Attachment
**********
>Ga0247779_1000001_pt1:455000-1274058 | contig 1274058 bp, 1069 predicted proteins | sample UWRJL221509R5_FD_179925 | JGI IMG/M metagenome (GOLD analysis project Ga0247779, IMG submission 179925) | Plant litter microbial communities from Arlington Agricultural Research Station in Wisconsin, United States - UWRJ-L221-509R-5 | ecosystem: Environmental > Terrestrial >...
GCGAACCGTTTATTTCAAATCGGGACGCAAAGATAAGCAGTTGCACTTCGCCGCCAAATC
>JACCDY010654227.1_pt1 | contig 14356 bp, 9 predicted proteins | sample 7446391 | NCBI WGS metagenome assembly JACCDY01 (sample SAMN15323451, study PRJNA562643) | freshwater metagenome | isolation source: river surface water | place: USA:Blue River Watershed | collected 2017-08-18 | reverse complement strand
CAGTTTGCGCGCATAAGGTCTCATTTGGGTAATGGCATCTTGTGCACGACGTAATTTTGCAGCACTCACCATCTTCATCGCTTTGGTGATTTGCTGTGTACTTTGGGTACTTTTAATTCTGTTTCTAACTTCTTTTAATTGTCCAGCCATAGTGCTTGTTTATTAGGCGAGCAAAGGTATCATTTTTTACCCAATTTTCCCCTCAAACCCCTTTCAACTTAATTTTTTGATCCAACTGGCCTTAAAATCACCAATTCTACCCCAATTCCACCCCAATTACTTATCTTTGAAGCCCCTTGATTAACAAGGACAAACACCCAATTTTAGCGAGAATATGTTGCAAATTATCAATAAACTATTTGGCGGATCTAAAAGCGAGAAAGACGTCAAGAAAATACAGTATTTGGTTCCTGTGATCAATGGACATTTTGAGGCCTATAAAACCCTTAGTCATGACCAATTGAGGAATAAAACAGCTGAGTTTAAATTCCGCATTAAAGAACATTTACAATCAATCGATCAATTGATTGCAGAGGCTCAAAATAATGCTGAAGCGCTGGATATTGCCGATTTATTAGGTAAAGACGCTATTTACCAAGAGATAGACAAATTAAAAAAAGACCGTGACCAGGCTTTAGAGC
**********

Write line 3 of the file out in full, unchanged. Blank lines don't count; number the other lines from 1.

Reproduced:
>JACCDY010654227.1_pt1 | contig 14356 bp, 9 predicted proteins | sample 7446391 | NCBI WGS metagenome assembly JACCDY01 (sample SAMN15323451, study PRJNA562643) | freshwater metagenome | isolation source: river surface water | place: USA:Blue River Watershed | collected 2017-08-18 | reverse complement strand